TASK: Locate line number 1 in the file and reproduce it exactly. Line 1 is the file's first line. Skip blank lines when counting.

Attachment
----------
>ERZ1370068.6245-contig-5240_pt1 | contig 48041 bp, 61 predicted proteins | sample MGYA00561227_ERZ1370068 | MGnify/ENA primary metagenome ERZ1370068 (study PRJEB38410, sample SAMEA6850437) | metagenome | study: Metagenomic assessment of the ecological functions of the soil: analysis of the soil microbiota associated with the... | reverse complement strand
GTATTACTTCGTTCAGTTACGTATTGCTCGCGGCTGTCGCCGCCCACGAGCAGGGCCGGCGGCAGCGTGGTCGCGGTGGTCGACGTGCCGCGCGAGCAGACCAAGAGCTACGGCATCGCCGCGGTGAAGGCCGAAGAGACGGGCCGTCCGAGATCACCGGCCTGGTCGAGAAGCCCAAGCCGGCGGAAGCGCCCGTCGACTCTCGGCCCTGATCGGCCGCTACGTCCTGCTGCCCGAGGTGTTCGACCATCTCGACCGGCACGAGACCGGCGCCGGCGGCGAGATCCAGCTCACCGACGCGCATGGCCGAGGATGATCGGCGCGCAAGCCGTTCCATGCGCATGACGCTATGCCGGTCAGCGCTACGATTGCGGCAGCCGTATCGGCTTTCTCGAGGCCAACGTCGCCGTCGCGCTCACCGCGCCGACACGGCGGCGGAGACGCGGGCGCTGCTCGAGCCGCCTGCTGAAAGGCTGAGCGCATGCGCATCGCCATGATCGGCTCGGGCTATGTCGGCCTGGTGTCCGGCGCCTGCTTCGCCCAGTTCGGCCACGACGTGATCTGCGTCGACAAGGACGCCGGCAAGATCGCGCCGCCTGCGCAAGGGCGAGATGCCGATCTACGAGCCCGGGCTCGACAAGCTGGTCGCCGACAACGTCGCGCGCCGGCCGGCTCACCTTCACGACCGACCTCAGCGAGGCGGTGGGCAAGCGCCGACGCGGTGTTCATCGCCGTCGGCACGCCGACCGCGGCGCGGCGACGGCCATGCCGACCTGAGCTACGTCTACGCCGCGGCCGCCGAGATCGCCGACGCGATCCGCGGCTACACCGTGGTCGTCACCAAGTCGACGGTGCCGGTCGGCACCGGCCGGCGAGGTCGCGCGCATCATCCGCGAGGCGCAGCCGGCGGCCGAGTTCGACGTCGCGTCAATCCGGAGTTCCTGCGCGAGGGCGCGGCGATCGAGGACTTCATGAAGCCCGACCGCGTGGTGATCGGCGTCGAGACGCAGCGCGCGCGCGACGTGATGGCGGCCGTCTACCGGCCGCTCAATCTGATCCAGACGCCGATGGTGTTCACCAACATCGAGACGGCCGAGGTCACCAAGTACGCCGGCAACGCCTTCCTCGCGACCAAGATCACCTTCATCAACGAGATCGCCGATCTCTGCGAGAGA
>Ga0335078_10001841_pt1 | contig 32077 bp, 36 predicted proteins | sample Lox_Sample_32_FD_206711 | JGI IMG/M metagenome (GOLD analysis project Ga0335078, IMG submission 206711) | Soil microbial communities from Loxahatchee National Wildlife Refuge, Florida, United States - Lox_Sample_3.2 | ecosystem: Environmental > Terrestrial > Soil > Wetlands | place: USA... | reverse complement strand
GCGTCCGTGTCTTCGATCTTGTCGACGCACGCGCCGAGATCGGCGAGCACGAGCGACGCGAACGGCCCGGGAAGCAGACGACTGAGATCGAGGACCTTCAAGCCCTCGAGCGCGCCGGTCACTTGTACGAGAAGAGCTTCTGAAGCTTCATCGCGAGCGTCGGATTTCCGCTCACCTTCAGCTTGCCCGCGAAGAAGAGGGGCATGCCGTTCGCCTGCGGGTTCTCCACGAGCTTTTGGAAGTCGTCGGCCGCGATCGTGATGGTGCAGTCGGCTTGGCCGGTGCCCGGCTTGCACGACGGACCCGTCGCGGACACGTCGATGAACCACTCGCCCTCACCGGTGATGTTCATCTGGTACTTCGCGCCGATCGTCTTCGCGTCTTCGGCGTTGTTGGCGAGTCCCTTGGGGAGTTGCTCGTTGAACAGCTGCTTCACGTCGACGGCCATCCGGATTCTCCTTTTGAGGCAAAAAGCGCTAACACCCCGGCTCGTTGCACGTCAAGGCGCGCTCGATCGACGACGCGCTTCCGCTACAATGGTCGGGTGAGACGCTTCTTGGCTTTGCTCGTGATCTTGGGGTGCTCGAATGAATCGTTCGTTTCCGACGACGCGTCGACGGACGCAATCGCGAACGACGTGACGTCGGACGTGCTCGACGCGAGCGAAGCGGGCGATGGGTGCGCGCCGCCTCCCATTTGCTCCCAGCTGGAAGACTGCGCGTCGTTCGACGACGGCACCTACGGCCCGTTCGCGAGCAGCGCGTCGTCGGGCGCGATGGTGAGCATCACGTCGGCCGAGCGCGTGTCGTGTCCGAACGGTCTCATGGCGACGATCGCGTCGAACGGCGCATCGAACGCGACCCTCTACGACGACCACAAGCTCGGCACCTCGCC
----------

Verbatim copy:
>ERZ1370068.6245-contig-5240_pt1 | contig 48041 bp, 61 predicted proteins | sample MGYA00561227_ERZ1370068 | MGnify/ENA primary metagenome ERZ1370068 (study PRJEB38410, sample SAMEA6850437) | metagenome | study: Metagenomic assessment of the ecological functions of the soil: analysis of the soil microbiota associated with the... | reverse complement strand